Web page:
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I know this question (or similar ones) has been asked before, but I still don't understand it. I've created a jar that has the following internal structure:

JAR file






Within the resources folder, I have an image that I'd like to use as an icon, but I can't figure out how to get it. I've tried

ImageIcon icon = new ImageIcon(getClass().getResource("settings.png"));

but it throws a NullPointerException when I tried to access the image of the icon. I tried to separate the pieces of the command, and getResources("mypic.png") returned null.

Any ideas on how I can get it? Thanks in advance!

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3 Answers 3

From the documentation of Class:

Before delegation, an absolute resource name is constructed from the given resource name using this algorithm:

  • If the name begins with a '/' ('\u002f'), then the absolute name of the resource is the portion of the name following the '/'.

  • Otherwise, the absolute name is of the following form: modified_package_name/name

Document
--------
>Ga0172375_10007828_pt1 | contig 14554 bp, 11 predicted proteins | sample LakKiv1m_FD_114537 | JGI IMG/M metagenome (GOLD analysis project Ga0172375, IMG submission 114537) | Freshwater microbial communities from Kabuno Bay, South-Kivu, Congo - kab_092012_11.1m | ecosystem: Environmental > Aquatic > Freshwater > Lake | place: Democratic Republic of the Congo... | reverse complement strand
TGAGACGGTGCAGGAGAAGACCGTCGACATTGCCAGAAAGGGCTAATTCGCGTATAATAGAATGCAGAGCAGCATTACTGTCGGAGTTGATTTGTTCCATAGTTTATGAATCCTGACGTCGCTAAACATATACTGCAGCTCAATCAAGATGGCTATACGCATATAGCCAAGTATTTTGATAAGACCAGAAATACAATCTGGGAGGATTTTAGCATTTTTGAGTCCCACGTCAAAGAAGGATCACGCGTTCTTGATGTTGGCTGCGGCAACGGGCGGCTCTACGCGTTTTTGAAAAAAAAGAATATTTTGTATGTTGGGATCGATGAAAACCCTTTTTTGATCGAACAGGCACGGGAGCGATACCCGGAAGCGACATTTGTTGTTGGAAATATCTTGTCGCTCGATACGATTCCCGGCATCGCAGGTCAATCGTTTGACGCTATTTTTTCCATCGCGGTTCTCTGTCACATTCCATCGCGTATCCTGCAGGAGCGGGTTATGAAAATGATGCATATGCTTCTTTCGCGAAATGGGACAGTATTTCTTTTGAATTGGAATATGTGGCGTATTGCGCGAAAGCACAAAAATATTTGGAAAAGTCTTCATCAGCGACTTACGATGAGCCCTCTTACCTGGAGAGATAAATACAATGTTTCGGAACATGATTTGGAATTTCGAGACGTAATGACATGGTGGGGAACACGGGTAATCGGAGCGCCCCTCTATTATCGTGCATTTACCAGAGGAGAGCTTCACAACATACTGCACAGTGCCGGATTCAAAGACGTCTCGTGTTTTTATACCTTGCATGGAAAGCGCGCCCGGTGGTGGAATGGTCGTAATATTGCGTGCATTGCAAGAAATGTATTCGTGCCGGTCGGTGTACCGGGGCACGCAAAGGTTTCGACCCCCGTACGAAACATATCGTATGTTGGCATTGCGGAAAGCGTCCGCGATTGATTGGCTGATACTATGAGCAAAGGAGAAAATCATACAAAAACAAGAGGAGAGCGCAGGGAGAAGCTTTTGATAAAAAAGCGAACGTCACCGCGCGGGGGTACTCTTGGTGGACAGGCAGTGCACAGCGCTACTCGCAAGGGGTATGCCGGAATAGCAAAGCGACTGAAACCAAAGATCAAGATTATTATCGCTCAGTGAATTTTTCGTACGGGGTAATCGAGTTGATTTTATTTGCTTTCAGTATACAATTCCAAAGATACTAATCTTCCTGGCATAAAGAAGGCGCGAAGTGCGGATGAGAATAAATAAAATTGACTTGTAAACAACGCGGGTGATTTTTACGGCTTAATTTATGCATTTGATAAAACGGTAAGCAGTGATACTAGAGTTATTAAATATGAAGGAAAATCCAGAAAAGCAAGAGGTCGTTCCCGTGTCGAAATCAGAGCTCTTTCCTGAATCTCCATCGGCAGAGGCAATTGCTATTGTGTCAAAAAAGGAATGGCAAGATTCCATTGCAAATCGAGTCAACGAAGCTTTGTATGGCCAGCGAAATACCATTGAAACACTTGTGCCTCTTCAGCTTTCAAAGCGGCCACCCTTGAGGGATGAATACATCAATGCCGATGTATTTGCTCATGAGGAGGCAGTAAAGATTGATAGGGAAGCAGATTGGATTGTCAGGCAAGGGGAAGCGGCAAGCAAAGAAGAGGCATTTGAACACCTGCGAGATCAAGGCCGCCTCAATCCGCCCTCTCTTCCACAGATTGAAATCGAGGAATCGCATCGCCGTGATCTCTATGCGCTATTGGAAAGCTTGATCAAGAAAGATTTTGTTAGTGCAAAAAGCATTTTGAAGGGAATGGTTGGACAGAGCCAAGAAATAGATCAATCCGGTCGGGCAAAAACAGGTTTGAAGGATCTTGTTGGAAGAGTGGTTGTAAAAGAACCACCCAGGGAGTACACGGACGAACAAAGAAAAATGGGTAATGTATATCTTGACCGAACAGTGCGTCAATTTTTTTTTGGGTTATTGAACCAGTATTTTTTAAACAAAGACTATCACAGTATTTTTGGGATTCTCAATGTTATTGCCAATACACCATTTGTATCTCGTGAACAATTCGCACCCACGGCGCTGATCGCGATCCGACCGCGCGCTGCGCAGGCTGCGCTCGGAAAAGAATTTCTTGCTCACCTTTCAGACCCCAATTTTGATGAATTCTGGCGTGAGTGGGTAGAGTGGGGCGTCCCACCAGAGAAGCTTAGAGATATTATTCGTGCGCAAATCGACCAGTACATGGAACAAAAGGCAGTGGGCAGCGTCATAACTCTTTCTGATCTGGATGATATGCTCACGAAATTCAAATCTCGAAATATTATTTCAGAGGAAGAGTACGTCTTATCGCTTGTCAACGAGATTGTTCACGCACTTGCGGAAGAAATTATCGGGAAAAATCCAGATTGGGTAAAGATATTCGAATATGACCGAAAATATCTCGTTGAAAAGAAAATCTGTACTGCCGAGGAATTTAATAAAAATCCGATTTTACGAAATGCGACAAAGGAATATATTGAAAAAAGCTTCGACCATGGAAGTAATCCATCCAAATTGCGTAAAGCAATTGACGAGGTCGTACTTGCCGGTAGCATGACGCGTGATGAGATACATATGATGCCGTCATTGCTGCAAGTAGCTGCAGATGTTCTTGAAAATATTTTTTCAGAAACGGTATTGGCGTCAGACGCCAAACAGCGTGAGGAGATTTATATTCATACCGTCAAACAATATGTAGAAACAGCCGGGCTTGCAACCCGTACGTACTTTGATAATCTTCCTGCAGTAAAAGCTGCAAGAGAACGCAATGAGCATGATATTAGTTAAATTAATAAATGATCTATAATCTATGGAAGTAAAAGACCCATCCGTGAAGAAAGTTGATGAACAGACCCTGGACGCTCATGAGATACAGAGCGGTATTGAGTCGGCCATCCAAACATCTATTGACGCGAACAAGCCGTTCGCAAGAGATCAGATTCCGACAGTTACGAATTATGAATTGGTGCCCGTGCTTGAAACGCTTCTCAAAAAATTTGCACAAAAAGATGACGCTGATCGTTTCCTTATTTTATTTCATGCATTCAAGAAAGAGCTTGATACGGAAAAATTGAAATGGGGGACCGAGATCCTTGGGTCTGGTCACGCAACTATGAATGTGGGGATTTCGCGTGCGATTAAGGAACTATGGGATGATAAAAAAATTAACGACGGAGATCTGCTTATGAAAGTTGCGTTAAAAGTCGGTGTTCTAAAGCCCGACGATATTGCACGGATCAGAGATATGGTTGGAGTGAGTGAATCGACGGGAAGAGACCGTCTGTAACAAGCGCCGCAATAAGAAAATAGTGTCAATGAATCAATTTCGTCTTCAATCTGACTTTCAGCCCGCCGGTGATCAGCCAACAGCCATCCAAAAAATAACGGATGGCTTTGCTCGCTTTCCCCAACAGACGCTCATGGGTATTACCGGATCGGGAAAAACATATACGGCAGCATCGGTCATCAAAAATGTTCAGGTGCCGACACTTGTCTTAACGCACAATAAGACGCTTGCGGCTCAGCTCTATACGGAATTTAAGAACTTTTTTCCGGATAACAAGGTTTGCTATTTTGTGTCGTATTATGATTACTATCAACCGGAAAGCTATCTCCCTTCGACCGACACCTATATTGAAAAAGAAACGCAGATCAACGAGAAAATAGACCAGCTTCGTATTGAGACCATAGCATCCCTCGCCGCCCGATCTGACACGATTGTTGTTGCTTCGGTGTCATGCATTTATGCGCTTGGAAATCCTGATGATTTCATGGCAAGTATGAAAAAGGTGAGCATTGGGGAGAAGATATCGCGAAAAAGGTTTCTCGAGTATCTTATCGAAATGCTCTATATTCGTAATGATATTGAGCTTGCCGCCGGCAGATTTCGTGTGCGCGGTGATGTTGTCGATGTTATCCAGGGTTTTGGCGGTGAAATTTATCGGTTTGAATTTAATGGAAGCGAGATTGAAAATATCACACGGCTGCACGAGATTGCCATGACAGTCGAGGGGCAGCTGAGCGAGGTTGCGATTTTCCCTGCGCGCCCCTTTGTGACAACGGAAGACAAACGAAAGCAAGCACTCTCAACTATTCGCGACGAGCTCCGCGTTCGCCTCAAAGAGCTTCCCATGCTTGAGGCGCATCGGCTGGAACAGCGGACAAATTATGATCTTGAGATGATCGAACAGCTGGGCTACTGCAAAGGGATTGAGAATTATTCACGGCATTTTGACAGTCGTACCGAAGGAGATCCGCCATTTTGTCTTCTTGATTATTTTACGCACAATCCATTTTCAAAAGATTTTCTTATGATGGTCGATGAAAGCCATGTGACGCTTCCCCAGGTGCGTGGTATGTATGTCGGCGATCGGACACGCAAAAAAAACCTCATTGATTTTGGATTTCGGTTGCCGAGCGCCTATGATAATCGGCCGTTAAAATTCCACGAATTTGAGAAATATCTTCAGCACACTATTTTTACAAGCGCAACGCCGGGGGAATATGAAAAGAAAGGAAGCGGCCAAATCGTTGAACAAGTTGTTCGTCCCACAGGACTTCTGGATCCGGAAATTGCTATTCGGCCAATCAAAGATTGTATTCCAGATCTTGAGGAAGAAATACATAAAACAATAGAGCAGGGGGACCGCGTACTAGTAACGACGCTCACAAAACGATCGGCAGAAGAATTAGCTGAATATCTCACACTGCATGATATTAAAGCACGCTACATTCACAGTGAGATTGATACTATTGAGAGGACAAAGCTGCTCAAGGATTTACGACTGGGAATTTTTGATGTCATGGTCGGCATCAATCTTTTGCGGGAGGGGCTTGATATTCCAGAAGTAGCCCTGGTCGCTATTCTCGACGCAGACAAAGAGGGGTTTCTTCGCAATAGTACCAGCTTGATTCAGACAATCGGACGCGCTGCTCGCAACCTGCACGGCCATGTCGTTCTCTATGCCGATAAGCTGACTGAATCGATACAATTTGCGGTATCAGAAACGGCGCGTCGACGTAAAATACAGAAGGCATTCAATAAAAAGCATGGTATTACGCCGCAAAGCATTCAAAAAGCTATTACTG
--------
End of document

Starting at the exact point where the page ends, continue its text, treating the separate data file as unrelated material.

Where the modified_package_name is the package name of this object with '/' substituted for '.' ('\u002e').

So you probably want




or something similar, depending on your classpath, I believe.

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getClass().getResource() will look for a resource with the specified name starting from (relative to) the package the class on which you call getClass() is called.

if you want the resource relative from the root of the jar, then you should do getClass().getClassLoader().getResource()

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I just tried it, and it still threw a null pointer exception. Could it be a problem that my resource folder is not a src folder? –  chama Mar 4 '10 at 18:41
yes, the reources should be on the classpath –  Stefan De Boey Mar 4 '10 at 18:44

If you do not want to mess with the classpath and anyway, in any case, there's an overkill but 100% foolproof method that works that is based on the two following facts:

  • it is always possible to find where the .jar that your class was (class)loaded from is located

  • a .jar file is simply a zip file and Java has a default API allowing to read zip files.

It is overkill, but it "Just Works [TM]" (and due to various guarantees made by Java it cannot not work: you can always find the path to a .jar and always read from that .jar) and is convenient when you want to create a unique .jar that can be launched as is on Windows, OS X, Linux, etc.

We're using this overkill method on an app that is deployed on hundreds of different systems.

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